By Joseph Tsidulko
By Patrick Range McDonald
By David Futch
By Hillel Aron
By Dennis Romero
By Jill Stewart
By Dennis Romero
By Dennis Romero
This year, Assemblyman Bill Campbell, also from Orange County, upped the ante by authoring a bill that would have annually appropriated $10 million for a fire-ant-eradication program over the next five years. Again the legislation had no registered opposition; however, the Assembly Appropriations Committee recently decided that the state could not afford to allocate more than $5 million for the program in the next fiscal year. This revised amount is expected to pass the Senate Appropriations Committee on August 7, then head to the governor for final approval. If Campbell had his way, California would spend almost $60 million in the first five years of its battle against the fire ant. That would put the program at nearly a perfect pace to match the $200 million spent by the state since 1980 controlling the medfly population in the L.A. basin. In no other state does the battle with insects consume as large a portion of the budget.
Bob Falconer says it‘s money well spent. ”With most pests, people want to gauge their destructive effect on agriculture,“ he says. ”But the fire ant, this thing really goes across the board. People can’t go into parks, and can‘t go without shoes. This really goes beyond the quarantine. It’s a lifestyle issue.“
While California is alone in making confident claims about eradication, it is also the only infested state in the nation that is not devoting considerable funds to research. None of the nearly $60 million proposed by the state has been earmarked for basic fire-ant assessment. Instead, the state Agriculture Department says it is relying on previous studies done in East Texas and the South, even though both areas -- being hot and moist in the same season -- are not really representative of Southern California‘s situation. The state’s money is currently being spent on a furious frontline assault involving quarantine-enforcement officers and pest-management agents, who bait and poison the infested areas.
Shortly after first infestation was discovered, one small research grant from the Agriculture Department‘s general fund was given to entomologist Dr. Les Greenberg, but he was told to use the majority of the money on public education. Consequently, he spends much of his time traveling around the state with a slide-photo show: a cow trapped in a field with ant mounds to the horizon; an arm covered with glowing-red, pus-filled welts; and plenty of close-ups of ants.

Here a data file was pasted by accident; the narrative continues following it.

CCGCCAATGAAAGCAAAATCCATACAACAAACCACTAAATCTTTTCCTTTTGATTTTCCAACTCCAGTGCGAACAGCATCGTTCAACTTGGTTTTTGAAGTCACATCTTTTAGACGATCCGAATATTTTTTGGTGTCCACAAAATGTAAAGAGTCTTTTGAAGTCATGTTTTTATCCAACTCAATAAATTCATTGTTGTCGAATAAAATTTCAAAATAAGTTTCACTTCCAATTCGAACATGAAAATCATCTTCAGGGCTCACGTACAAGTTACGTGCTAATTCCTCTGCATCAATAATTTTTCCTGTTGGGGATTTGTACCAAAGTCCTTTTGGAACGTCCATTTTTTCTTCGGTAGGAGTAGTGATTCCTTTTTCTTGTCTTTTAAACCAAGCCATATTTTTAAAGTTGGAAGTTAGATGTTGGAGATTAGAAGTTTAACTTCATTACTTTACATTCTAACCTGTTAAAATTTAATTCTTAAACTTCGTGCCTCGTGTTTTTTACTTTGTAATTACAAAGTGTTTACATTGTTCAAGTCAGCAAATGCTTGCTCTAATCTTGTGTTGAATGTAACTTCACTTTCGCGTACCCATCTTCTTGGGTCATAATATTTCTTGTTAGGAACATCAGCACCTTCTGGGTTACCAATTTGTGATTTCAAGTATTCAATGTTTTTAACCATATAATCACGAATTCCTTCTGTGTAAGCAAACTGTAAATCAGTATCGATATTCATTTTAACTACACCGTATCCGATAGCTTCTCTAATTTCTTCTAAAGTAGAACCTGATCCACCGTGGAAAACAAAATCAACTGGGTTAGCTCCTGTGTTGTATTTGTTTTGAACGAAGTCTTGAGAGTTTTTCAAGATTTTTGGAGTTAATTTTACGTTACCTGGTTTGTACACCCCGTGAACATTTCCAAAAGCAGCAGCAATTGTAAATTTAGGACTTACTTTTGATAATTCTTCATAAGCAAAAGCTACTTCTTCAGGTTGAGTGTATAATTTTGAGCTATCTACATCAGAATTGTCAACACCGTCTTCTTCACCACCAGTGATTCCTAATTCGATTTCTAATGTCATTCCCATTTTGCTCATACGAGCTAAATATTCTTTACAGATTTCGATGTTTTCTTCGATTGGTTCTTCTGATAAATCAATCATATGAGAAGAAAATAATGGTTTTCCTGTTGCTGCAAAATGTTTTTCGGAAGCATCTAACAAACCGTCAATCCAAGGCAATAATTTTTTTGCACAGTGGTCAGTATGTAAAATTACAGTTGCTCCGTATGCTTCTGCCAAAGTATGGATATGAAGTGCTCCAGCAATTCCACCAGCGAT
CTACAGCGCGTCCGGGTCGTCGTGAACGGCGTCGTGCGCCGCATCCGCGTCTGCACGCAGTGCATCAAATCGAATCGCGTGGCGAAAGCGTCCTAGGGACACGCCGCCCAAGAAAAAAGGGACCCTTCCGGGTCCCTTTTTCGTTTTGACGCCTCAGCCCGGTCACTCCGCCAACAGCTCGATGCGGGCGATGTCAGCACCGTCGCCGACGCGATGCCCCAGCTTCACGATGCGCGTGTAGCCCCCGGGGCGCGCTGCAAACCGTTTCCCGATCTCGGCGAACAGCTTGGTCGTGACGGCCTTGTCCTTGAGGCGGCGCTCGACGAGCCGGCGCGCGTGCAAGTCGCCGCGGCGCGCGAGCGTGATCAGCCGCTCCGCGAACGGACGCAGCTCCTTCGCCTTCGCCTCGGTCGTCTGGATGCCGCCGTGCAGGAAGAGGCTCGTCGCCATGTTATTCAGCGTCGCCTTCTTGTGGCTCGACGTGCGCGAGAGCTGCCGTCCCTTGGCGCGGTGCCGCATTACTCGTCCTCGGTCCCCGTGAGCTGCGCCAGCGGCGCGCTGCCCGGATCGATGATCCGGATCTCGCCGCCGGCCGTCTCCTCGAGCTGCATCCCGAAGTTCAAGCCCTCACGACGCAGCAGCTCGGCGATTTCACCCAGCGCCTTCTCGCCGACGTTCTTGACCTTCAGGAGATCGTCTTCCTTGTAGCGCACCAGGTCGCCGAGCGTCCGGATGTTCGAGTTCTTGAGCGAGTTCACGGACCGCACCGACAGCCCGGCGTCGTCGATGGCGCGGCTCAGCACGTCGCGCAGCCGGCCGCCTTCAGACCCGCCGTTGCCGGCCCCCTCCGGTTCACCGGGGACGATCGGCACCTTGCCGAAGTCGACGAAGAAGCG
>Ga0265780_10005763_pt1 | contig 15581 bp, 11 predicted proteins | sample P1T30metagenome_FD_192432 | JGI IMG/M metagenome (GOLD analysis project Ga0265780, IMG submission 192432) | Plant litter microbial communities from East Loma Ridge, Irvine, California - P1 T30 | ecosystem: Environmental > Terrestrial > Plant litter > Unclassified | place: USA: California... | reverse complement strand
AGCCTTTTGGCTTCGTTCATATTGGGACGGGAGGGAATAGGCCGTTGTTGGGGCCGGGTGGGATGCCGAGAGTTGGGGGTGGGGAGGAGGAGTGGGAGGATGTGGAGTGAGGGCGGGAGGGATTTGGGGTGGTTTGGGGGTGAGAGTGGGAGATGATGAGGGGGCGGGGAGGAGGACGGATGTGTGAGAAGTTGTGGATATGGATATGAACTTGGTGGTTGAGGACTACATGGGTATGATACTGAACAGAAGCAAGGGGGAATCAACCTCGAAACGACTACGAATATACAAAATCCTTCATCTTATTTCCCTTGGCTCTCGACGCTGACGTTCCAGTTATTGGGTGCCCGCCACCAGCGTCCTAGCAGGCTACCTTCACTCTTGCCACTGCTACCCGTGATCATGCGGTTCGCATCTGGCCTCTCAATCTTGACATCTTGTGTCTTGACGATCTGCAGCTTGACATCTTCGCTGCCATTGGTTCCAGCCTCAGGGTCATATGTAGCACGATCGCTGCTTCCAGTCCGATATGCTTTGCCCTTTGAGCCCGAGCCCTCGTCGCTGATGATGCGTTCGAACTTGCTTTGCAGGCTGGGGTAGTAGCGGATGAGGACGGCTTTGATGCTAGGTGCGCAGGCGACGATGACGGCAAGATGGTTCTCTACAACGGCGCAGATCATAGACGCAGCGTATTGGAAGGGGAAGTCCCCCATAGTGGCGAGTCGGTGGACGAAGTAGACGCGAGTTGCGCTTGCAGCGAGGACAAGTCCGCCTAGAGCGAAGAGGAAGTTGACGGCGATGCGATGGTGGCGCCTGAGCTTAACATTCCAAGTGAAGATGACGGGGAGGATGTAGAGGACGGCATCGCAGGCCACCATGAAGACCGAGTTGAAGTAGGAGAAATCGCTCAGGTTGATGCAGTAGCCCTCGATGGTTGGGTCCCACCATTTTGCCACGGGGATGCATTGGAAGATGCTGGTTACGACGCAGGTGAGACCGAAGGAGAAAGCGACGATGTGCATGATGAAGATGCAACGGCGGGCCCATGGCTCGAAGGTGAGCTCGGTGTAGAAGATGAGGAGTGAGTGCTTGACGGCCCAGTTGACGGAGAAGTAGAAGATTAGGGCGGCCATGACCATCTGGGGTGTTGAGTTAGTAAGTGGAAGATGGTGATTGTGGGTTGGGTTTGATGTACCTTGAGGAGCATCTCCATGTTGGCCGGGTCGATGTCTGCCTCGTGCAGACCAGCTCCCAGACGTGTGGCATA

Meanwhile, Greenberg’s specialization in research science has gone largely unutilized. He‘s anxious to experiment with a soil fungus, called Beauveria, that attacks fire ants. The Agriculture Department finally agreed to give him some money for the project about a month ago, although he hasn’t yet received the funding he was promised.
Greenberg spent 15 years researching the fire ant in Texas, and is now trying to continue his research in Orange County. He remains fairly optimistic on the subject of eradication. ”I think a lot of people have assumed that we can‘t stop them,“ he says. ”But our case is different than the rest of the country. I tell people that we have a better chance than anyone else had, because the environment’s so different here. Until we try for several years, we‘re not going to know whether we can do it or not. And not to try at this stage of the game is a mistake, I think.“
A moment later, Greenberg is reconsidering his own words. ”Still,“ he says, ”you’re always going to have a colony out there. Under someone‘s doorstep. One colony that you didn’t find.“
Greenberg‘s laboratory is a trailer parked in an agricultural-research station in south Orange County, surrounded by massive nursery fields, avocado groves and greenhouses. The inside is sterile and cold, like a doctor’s office. The room is softly illuminated with light sifting in through gaps in the blinds. Greenberg keeps it dark so the winged ants inside don‘t get any ideas about taking flight. The far wall is covered with shelves. On each one, large plastic tubs are strapped in place with orange stretch cords. Each tub is coated with Teflon film, labeled and full of ants. A hand-written sign on a refrigerator next to the shelves says, ”For Lab Use Only. No Food or Drink for Human Consumption.“
On this day, Greenberg is entertaining Mohammed Zubaidy, an ”economic entomologist“ from the state Agriculture Department and the point man for Southern California’s eradication effort. Zubaidy has come to see Greenberg‘s setup. Greenberg pulls a tub off the shelf and places it on a counter in the middle of the room. He, Zubaidy and a couple of other guests crowd around. In the tub, several queens and thousands of workers mill peacefully.
Greenberg gently brushes aside ants with a pair of long tweezers, finally locating and capturing a queen. She’s a bit smaller than the head of a match, slightly larger than a worker, and in the airy lighting she almost glows orange. Her bulbous back half, where she produces hundreds of eggs each day, is barely attached to the rest of her body. In the next instant, frantic workers free her from the delicate grip of the tweezers and carry her to a safer place. The human observers lean in for a closer look. Suddenly, the thick black mass is moving as one body, shifting and shoving, climbing and pulling.